MILLIONS OF EUROPEANS TAKE A HOLIDAY in Spains Balearic Islands each year, and the sight of the fleet of modern ships and ferries connecting them to the mainland is familiar to anyone who glances up from a sunbed to view the horizon.
In the Euro zone, as Spain has become richer, these vessels have become bigger and more sophisticated. Some are as big as office blocks, and seem as secure as the rocky headlands they pass. It would seem inconceivable that any one of them might be steered into a well-marked reef - but this is exactly what happened on 11 July, 2007.
It was a calm, clear summers night, and most young tourists in Ibiza were partying the night away when the Iscomar Lines roll-on/roll-off container ship and truck ferry Don Pedro left port.
She was a modern vessel, built in 1982 and equipped with every navigation aid going, but she was just reaching her full speed of 12 knots when her helmsman took a wrong route and piled into a reef in sight of Ibiza town.
Don Pedro was fatally holed, with a 7m gash along her portside bilge keel. Her 18 crew and two passengers took to the rescue boats. The giant vessel sank from sight within 45 minutes, and now lies on a seabed around 45m deep.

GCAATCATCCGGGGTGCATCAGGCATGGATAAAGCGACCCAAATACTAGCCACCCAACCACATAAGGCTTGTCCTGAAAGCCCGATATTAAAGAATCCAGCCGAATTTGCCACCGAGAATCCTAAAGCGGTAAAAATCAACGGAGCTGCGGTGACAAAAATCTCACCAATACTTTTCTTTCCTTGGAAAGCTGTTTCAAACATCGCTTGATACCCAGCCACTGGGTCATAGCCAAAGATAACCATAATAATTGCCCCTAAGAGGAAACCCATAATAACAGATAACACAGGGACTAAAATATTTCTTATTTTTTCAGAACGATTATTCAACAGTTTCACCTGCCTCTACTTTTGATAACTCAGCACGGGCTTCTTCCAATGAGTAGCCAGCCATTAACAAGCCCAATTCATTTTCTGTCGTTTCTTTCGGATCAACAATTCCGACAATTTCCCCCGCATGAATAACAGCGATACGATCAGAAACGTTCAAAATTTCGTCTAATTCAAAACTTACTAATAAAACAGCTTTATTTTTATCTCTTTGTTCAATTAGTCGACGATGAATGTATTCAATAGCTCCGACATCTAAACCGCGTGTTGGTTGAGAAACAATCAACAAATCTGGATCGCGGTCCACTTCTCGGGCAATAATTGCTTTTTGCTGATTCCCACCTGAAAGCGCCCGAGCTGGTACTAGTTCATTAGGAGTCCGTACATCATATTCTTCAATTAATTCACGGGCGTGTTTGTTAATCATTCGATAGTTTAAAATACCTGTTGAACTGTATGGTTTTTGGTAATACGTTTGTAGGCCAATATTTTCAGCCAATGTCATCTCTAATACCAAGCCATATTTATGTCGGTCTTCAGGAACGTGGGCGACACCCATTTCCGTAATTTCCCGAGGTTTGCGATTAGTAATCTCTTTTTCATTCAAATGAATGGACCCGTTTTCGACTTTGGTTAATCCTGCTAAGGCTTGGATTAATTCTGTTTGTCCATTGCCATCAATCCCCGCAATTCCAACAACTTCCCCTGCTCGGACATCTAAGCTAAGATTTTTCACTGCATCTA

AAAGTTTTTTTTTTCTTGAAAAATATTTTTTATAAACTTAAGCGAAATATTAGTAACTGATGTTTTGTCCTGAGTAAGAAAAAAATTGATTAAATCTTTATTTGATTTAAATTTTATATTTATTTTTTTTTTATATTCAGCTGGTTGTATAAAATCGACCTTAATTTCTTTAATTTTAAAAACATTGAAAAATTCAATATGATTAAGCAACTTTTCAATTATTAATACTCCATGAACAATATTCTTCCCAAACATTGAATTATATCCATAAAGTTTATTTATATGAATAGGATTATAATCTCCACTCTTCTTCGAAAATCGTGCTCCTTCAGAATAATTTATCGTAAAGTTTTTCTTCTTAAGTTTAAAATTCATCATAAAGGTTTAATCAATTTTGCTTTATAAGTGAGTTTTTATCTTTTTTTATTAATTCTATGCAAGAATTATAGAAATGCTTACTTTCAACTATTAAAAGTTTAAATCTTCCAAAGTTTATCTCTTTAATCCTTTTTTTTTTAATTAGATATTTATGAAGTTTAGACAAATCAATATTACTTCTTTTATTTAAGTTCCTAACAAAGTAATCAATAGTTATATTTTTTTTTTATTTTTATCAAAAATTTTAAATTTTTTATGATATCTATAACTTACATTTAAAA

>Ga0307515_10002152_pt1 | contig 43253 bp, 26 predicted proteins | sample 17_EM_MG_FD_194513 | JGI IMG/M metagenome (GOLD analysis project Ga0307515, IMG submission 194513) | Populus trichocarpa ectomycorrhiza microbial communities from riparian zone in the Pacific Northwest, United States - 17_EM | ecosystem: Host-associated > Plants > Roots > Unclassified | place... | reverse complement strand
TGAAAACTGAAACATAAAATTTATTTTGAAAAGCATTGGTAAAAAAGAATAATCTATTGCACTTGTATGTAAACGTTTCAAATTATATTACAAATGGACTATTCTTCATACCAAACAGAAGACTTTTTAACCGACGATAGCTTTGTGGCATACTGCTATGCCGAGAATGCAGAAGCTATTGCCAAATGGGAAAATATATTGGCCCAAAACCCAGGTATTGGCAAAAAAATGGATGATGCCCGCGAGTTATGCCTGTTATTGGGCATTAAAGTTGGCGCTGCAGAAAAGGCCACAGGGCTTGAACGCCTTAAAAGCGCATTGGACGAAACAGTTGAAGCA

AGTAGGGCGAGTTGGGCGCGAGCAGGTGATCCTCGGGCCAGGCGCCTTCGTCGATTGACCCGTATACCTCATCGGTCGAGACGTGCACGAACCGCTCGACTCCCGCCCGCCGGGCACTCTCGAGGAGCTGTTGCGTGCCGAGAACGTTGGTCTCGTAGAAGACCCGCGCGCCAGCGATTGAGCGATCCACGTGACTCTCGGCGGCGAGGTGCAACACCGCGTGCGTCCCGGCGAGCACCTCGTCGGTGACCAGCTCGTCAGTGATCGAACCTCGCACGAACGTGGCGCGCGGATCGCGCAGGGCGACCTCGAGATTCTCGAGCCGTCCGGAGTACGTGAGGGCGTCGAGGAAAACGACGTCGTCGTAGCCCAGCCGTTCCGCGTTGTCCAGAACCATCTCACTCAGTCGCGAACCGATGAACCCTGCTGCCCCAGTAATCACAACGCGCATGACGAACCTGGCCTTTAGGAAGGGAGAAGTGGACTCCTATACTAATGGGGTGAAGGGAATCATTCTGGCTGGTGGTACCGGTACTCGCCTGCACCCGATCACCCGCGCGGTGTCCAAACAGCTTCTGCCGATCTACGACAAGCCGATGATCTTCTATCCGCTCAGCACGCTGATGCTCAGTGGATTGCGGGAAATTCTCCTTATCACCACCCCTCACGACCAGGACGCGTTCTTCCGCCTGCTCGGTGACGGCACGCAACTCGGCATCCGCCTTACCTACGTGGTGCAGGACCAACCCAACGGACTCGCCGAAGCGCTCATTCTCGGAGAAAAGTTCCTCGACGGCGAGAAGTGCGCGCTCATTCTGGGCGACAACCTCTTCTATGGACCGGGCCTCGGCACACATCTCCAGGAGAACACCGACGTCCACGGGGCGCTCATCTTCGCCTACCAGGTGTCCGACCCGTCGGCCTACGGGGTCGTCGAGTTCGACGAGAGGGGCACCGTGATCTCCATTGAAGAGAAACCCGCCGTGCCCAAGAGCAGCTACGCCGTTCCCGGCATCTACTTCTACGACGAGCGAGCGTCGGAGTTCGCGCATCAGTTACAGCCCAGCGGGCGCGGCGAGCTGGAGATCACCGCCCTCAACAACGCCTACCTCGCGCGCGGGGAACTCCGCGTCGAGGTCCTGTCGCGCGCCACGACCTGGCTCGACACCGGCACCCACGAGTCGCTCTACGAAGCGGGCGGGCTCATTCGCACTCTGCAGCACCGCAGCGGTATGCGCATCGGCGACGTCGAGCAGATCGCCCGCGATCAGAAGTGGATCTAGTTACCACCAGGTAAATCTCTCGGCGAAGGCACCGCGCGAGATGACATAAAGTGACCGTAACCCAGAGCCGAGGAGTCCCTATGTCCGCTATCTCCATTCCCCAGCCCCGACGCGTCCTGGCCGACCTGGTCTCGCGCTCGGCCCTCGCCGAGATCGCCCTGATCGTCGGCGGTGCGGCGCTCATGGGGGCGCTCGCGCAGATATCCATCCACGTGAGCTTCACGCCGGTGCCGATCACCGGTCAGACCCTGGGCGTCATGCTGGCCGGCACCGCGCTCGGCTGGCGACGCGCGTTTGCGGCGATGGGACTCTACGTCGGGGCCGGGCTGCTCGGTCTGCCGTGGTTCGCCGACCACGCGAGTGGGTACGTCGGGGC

The 150 tonnes of heavy fuel oil from Don Pedros bunkers, along with 50 tonnes of light diesel and containers full of chemicals, including one of old car batteries, threatened to pollute Ibizas popular beaches and destroy the islands holiday industry.
A long-planned emergency response procedure was put into action. Salvage vessels with divers and all the paraphernalia necessary to halt the oil leaks arrived within a few days.
There followed a careful operation to remove the bunker oil and clean those beaches immediately affected. It was not a quick process. Holes had to be cut in the sides of the hull, with a hot-tap system to allow valves to be connected, and the first oil was not pumped out until 30 July. It was a tense time for the residents and businesses of Ibiza, and typical Mediterranean summer storms did little to help.